Master Class: Irving Penn and the Art of the Corner Portrait

Photo of Truman Capote by Irving Penn

Even if you already know the story of how the legendary Irving Penn created his iconic corner portrait series, the below video from The Photographic Eye is worth a look for inspiration alone. In the nine-minute discussion of Penn’s classic portraits of celebrities and artists wedged into a set of corner flats in his studio, Alex Kilbee of The Photographic Eye explains how Penn came up with the idea and the effect the unconventional backdrop had on his subjects, which included everyone from Salvador Dali to Marlene Dietrich.

It is Dietrich, in particular, who proved to be Penn’s greatest challenge for this series.

“When Marlene Dietrich came to be photographed [by Penn], she walked in and immediately told Penn where to put the lights, how to compose a photograph and how she was going to pose,” Kilbee notes. “‘Now look,’ Penn said to her. ‘In this experience, you will be Dietrich and I will be the photographer.’ Apparently, she wasn’t really pleased with this response, but she went with it and, of course, we ended up with this wonderful photograph.”

That anecdote is telling because it shows how much confidence Penn had gained as a photographer through this series. It evolved from a concept where Penn tried to mimic a storefront window setting for a Vogue magazine shoot.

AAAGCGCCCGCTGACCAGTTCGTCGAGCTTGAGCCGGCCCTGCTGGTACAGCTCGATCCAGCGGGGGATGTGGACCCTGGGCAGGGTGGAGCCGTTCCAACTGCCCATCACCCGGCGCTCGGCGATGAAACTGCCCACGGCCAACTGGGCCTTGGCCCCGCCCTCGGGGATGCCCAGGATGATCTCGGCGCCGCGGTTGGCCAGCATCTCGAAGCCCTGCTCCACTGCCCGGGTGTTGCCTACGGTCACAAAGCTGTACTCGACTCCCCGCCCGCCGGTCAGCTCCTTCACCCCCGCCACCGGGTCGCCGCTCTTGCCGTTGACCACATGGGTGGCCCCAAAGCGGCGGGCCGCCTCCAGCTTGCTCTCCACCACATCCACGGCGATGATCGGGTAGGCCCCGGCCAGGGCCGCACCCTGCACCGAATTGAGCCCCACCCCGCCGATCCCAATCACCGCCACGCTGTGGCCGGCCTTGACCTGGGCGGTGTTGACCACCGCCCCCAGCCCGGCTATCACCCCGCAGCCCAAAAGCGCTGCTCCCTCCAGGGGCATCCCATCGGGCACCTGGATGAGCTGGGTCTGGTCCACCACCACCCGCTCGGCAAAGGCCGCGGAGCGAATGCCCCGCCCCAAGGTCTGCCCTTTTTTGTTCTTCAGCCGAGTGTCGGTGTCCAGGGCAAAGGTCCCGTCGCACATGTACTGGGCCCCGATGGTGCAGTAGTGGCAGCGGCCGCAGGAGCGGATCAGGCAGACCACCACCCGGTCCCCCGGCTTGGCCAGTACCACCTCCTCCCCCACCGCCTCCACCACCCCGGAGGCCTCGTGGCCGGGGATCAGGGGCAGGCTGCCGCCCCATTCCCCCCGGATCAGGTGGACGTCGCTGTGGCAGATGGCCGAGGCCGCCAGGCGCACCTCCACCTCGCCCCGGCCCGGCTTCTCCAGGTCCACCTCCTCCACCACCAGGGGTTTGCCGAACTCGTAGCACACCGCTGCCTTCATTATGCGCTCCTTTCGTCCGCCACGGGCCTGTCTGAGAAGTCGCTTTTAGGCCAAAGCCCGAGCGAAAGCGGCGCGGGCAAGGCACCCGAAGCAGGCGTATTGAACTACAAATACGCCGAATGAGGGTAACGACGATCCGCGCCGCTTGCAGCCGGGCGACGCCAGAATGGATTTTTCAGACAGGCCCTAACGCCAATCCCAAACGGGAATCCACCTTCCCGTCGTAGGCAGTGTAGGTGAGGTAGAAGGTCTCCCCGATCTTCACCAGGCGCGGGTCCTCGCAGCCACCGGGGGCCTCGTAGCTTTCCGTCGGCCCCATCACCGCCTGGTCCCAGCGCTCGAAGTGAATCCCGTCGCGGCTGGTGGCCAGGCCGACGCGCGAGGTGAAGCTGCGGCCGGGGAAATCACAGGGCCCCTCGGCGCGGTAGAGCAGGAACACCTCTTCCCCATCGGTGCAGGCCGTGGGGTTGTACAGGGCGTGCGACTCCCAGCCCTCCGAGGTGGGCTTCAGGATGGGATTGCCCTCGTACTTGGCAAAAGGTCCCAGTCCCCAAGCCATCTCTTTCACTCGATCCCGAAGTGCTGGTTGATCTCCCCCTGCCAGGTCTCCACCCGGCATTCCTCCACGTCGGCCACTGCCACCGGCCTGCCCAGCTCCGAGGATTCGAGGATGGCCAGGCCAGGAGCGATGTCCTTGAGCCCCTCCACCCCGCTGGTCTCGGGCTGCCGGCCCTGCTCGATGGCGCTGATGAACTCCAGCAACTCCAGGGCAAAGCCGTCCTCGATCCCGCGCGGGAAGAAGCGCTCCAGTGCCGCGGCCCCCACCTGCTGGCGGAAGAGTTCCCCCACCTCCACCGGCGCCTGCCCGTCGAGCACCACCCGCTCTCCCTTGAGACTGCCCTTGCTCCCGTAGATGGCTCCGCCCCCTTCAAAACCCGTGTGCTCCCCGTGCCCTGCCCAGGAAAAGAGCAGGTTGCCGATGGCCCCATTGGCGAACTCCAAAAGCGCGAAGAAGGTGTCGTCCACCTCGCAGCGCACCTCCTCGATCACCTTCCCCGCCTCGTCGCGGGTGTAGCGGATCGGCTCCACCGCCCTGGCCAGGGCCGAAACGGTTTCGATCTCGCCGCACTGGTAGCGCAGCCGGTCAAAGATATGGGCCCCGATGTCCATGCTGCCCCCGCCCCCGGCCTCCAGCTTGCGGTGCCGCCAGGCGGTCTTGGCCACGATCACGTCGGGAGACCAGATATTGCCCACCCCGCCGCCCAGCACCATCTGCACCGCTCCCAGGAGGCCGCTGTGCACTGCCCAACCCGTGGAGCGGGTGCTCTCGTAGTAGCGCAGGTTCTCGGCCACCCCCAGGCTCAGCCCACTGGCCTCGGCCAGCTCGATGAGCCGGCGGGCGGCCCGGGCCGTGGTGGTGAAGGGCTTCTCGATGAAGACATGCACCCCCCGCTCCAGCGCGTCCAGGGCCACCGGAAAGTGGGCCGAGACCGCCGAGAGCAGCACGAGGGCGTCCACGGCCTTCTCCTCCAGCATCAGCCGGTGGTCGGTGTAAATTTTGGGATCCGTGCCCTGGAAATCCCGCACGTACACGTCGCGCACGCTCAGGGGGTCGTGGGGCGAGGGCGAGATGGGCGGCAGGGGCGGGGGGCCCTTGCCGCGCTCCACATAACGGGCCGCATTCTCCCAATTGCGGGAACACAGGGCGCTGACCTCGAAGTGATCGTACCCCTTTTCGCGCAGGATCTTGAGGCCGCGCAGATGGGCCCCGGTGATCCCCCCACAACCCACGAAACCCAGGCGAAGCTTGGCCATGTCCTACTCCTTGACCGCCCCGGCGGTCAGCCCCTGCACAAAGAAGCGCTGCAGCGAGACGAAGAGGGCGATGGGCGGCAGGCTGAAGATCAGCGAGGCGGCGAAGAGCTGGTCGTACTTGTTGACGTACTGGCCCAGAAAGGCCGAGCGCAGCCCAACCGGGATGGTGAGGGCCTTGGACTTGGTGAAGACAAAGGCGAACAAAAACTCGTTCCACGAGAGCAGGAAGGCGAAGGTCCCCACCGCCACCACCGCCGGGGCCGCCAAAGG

Because Penn was still young and insecure at the time, he preferred not to visit celebrities in their homes for portraits. Instead, he concocted a similarly controlled environment in his studio with angled flats to create a corner location and a bit of carpet to tie the space together. Using only one light source to replicate the sun, Penn’s seemingly crude studio set contrasted with the glamor of the celebrities he was photographing. It’s a contrast that worked to a T.

“This unusual setting totally threw the celebrities who came into his studio. Almost like naughty children, they were forced to stand in a corner, and it helped to put Penn on an even footing with them and through the session,” Kilbee explains. “They would then be encouraged to improvise however they wished. The hope was that as they tried to accommodate their bodies and their egos in this space, they would drop their guard and reveal their true nature.”

The result is a pioneering portrait series from a master photographer that is still influential today. Watch the full video below and visit The Photographic Eye channel for more stories of master photographers. If you want some ideas on how to create your own stripped down space for portrait sessions, check out our story on how to build your own garage studio.

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